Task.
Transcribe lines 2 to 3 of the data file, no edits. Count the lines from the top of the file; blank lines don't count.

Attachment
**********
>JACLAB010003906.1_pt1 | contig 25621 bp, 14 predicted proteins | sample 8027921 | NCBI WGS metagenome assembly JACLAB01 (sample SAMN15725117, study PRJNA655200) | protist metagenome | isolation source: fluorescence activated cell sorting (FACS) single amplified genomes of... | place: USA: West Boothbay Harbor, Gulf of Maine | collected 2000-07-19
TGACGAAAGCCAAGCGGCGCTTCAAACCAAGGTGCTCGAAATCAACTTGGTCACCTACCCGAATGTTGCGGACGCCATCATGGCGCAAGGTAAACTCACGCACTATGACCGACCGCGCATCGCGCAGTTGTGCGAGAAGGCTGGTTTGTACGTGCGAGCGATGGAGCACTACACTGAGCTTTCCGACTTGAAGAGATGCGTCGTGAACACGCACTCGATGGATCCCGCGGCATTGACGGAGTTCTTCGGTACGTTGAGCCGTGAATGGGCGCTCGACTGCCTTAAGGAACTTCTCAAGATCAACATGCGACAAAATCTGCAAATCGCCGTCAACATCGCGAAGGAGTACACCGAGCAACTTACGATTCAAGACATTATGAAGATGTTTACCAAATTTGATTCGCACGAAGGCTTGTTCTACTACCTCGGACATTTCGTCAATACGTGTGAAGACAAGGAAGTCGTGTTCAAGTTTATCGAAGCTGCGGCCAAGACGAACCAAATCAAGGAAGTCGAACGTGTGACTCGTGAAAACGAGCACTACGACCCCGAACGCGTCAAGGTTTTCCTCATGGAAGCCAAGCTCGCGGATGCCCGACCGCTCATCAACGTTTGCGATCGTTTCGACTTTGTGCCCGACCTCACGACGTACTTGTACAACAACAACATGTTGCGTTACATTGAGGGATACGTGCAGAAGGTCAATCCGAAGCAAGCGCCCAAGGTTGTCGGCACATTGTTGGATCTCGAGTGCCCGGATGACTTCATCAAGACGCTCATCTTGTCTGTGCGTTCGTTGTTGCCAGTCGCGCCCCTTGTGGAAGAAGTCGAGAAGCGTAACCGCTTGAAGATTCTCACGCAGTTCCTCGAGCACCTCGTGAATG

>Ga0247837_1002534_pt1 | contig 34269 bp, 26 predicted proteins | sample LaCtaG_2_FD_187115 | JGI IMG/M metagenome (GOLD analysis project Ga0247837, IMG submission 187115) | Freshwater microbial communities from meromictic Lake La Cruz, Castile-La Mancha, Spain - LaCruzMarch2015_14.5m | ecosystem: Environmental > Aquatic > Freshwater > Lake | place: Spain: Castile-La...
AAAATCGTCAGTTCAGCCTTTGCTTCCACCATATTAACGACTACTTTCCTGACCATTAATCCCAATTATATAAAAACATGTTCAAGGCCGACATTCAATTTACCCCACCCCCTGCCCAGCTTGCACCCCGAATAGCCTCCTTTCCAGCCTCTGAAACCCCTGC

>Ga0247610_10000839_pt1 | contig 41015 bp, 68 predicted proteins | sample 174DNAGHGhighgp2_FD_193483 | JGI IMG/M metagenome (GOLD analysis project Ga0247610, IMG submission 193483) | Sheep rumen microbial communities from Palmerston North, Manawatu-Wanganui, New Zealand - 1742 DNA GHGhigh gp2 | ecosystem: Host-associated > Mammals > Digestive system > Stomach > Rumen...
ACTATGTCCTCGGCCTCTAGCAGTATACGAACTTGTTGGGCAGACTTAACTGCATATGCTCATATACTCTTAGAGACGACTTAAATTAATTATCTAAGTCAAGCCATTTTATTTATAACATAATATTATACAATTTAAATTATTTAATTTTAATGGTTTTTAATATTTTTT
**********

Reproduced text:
TGACGAAAGCCAAGCGGCGCTTCAAACCAAGGTGCTCGAAATCAACTTGGTCACCTACCCGAATGTTGCGGACGCCATCATGGCGCAAGGTAAACTCACGCACTATGACCGACCGCGCATCGCGCAGTTGTGCGAGAAGGCTGGTTTGTACGTGCGAGCGATGGAGCACTACACTGAGCTTTCCGACTTGAAGAGATGCGTCGTGAACACGCACTCGATGGATCCCGCGGCATTGACGGAGTTCTTCGGTACGTTGAGCCGTGAATGGGCGCTCGACTGCCTTAAGGAACTTCTCAAGATCAACATGCGACAAAATCTGCAAATCGCCGTCAACATCGCGAAGGAGTACACCGAGCAACTTACGATTCAAGACATTATGAAGATGTTTACCAAATTTGATTCGCACGAAGGCTTGTTCTACTACCTCGGACATTTCGTCAATACGTGTGAAGACAAGGAAGTCGTGTTCAAGTTTATCGAAGCTGCGGCCAAGACGAACCAAATCAAGGAAGTCGAACGTGTGACTCGTGAAAACGAGCACTACGACCCCGAACGCGTCAAGGTTTTCCTCATGGAAGCCAAGCTCGCGGATGCCCGACCGCTCATCAACGTTTGCGATCGTTTCGACTTTGTGCCCGACCTCACGACGTACTTGTACAACAACAACATGTTGCGTTACATTGAGGGATACGTGCAGAAGGTCAATCCGAAGCAAGCGCCCAAGGTTGTCGGCACATTGTTGGATCTCGAGTGCCCGGATGACTTCATCAAGACGCTCATCTTGTCTGTGCGTTCGTTGTTGCCAGTCGCGCCCCTTGTGGAAGAAGTCGAGAAGCGTAACCGCTTGAAGATTCTCACGCAGTTCCTCGAGCACCTCGTGAATG

>Ga0247837_1002534_pt1 | contig 34269 bp, 26 predicted proteins | sample LaCtaG_2_FD_187115 | JGI IMG/M metagenome (GOLD analysis project Ga0247837, IMG submission 187115) | Freshwater microbial communities from meromictic Lake La Cruz, Castile-La Mancha, Spain - LaCruzMarch2015_14.5m | ecosystem: Environmental > Aquatic > Freshwater > Lake | place: Spain: Castile-La...